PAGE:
New Delhi: UGC Guidelines on Examination dangerous and irrational

UGC recently issued guidelines specifying compulsory conduct of examination by the end of September 2020, either as online, offline or blend, with safety protocol. Detailed perusal of the UGC document reveals irrational and dangerous guidelines.

The reason cited for conducting final year/end of semester examinations in the document is for academic credibility and career opportunities. Such shallow understanding of education and academic progress brings into question the credibility of the ‘experts’ involved. Assessment of the students must be on a continuous basis and of comprehensive nature, instead of one-off examination with limited scope of assessment.

Furthermore, education is a subject of the Concurrent List and any unilateral decision by a federal body such as UGC is nothing but tampering with the federal structure of the Indian Union. In such critical times, UGC guidelines must be of advisory nature and the decision must be left to state governments to assess and decide best course of action in their respective states.

Online testing faces numerous challenges such as access to technology, which is severely restricted especially for students from rural areas and marginalized communities (geographical, economic as well as socio-historical marginalizations). Decisions prejudicial to large sections of students should not be made.

The rationale cited by the expert committee consulted by the UGC cites examples from different universities from countries such as Singapore, Australia, Germany, Canada, UK and US. These countries have a vastly different syllabus, course structure, assessment methods and access to technology from the Indian system. Drawing unfair parallels would not only be unfair, but also a faulty analogy.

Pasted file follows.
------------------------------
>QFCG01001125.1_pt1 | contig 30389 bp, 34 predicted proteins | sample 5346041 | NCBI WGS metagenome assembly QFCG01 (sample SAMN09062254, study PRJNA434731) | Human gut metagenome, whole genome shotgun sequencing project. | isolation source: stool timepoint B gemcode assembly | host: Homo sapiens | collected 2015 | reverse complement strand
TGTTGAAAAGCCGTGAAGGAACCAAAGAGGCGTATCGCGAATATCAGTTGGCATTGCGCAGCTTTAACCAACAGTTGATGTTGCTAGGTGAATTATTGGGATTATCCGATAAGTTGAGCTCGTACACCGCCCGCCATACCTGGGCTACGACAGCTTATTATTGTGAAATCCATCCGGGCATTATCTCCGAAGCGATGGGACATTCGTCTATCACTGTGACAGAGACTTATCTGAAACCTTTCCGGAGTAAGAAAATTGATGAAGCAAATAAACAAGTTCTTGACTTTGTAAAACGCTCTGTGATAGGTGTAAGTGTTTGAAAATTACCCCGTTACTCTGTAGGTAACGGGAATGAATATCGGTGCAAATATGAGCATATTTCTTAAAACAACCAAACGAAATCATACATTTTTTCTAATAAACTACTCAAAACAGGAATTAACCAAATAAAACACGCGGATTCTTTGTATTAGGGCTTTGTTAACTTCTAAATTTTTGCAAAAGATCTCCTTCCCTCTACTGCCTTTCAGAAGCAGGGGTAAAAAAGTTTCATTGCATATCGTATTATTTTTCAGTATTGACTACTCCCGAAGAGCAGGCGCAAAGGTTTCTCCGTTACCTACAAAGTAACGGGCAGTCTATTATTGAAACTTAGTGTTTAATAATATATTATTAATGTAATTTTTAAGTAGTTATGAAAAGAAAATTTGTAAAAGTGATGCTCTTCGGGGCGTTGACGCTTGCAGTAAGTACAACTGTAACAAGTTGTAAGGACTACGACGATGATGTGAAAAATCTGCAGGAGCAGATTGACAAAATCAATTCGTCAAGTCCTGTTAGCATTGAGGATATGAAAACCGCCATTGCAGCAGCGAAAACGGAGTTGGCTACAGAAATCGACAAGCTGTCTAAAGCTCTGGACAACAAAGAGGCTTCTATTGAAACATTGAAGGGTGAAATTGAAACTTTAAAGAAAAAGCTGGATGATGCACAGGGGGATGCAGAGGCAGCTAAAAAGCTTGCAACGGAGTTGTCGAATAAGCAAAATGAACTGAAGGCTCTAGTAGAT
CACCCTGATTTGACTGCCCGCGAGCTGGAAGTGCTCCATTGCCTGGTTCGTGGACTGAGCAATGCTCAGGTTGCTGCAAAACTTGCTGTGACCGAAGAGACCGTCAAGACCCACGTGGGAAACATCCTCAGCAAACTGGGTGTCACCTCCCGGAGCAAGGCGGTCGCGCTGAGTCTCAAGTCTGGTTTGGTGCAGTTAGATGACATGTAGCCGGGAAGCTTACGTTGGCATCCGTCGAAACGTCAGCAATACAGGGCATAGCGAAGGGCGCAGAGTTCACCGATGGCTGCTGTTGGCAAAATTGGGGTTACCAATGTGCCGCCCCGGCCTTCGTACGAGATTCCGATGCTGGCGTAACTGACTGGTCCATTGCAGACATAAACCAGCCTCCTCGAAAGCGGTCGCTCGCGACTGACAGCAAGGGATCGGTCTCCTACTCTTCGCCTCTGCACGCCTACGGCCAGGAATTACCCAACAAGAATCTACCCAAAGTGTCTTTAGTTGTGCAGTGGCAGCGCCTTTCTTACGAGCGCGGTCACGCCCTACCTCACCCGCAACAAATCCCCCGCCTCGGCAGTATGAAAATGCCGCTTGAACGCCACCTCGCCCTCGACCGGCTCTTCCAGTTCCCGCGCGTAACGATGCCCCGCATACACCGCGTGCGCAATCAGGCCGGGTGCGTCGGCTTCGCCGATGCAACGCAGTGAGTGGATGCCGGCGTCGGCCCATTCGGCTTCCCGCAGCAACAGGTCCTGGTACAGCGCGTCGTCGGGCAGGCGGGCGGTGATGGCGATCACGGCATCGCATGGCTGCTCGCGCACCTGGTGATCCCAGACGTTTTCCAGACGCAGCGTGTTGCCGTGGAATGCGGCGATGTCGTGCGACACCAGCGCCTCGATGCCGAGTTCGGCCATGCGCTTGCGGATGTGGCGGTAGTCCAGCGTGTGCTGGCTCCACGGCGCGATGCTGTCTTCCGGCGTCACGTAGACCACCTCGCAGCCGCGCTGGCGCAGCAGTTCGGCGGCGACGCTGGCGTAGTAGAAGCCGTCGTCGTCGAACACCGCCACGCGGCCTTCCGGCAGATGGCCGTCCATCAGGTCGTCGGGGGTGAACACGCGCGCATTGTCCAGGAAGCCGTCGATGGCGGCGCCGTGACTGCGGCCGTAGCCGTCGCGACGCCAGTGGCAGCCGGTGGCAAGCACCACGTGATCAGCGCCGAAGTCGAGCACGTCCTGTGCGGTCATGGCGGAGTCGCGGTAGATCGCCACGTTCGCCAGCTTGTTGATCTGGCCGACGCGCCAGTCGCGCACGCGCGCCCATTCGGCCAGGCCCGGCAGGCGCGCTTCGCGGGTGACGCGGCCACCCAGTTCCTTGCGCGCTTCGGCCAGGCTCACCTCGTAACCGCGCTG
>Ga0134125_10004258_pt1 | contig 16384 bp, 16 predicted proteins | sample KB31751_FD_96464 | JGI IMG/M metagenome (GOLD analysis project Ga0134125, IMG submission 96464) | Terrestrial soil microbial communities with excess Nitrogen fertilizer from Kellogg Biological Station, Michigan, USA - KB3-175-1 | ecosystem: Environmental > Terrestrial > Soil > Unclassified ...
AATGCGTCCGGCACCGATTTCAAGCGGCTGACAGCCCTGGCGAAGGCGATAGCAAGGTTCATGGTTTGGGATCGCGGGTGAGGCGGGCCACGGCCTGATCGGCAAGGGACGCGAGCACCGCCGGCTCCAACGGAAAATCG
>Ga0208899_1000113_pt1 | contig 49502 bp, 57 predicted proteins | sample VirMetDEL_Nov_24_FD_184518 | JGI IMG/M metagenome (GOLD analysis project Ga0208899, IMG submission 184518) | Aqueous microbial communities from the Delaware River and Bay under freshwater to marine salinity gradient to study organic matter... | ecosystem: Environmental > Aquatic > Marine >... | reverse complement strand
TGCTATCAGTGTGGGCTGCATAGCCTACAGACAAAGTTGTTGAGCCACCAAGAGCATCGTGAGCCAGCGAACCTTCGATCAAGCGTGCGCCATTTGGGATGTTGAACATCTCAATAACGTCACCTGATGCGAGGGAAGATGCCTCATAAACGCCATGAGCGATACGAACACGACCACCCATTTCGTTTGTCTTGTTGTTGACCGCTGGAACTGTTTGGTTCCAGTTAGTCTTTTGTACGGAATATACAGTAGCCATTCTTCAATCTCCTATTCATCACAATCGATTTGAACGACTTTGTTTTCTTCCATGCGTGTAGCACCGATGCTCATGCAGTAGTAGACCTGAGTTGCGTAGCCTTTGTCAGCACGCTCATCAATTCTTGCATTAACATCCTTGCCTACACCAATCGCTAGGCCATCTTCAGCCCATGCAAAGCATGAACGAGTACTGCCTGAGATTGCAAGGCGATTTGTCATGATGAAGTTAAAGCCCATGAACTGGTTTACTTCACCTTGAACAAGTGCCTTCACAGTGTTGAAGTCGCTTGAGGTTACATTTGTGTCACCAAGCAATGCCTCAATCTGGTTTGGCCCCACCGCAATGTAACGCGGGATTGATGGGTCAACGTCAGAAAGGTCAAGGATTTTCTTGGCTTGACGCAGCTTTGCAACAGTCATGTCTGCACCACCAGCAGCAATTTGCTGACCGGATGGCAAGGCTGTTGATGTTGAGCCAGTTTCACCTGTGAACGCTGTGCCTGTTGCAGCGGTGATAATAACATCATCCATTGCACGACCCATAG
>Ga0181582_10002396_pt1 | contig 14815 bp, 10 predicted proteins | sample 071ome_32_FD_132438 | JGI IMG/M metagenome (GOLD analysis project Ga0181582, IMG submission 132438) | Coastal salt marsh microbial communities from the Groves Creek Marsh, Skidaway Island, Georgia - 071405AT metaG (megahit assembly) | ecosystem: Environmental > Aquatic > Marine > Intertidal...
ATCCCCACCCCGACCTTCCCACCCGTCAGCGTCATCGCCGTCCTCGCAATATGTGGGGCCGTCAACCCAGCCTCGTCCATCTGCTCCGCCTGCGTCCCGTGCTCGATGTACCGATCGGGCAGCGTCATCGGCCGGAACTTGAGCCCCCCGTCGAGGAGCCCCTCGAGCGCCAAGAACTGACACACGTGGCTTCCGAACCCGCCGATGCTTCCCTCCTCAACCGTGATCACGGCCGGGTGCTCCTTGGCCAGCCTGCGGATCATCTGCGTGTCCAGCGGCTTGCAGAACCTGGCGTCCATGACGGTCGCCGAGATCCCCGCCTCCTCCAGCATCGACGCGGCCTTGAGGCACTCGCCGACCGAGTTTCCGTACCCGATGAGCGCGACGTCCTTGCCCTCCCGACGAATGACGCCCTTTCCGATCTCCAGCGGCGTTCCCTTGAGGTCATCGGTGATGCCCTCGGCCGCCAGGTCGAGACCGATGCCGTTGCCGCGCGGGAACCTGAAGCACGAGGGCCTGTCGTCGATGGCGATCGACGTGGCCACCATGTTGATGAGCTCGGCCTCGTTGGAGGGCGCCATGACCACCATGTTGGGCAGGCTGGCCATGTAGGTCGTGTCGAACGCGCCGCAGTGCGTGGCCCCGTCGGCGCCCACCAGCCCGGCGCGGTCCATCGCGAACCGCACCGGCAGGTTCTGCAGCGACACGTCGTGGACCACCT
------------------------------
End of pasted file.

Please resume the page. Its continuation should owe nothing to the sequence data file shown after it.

Another problematic aspect is that of requirement of installing Aarogya Setu app for the students appearing for the examination. While the UGC’s assumption that all students would be in owning smart phones and have access to internet is ridiculous, the insistence by the government to use this app for everything, knowing the compromised nature of the app with respect to data security begs the question as to the government’s intention.

At a time when cases in India are steeply rising to a tune of over 25,000 daily, the decision by UGC brings into question its seriousness about the health and safety of the students. Any movement involves massive risk and to force tens of thousands of students to attended examination will be tantamount to playing with their lives and is deeply irresponsible. Given the situation of the pandemic, all examinations irrespective of course or year (no specific singling out of final year/final semester students) should be cancelled and grading should be done based on aggregate score on the basis on comprehensive continuous assessment.

CBSE pushing Govt-Sangh Agenda in the name of slashing syllabus

On the other hand, CBSE under direction of MHRD revised the syllabus and reduced it by 30 percent. Subjects such as political science, economics, geography, business studies, history, social science and covering topics like democratic rights, citizenship, secularism, nationalism, federalism, challenges to democracy, monopoly, demonetisation, GST, organic farming, climate change, growth of education sector, colonialism, partition, social movements, etc., were slashed for secondary and higher secondary classes in the guise of reducing syllabus. The manner in which topics were slashed exposes the priorities of the government and its nefarious agenda to divest the younger generation of the plural and democratic ethos and ideals along with depriving them of crucial and important knowledge. The citizens of India should pressurise the government against such undemocratic practises. On the other hand, whilst the government is proactive in reducing the syllabus, it must also reduce the fee the fee correspondingly as it will negatively affect large sections of the students.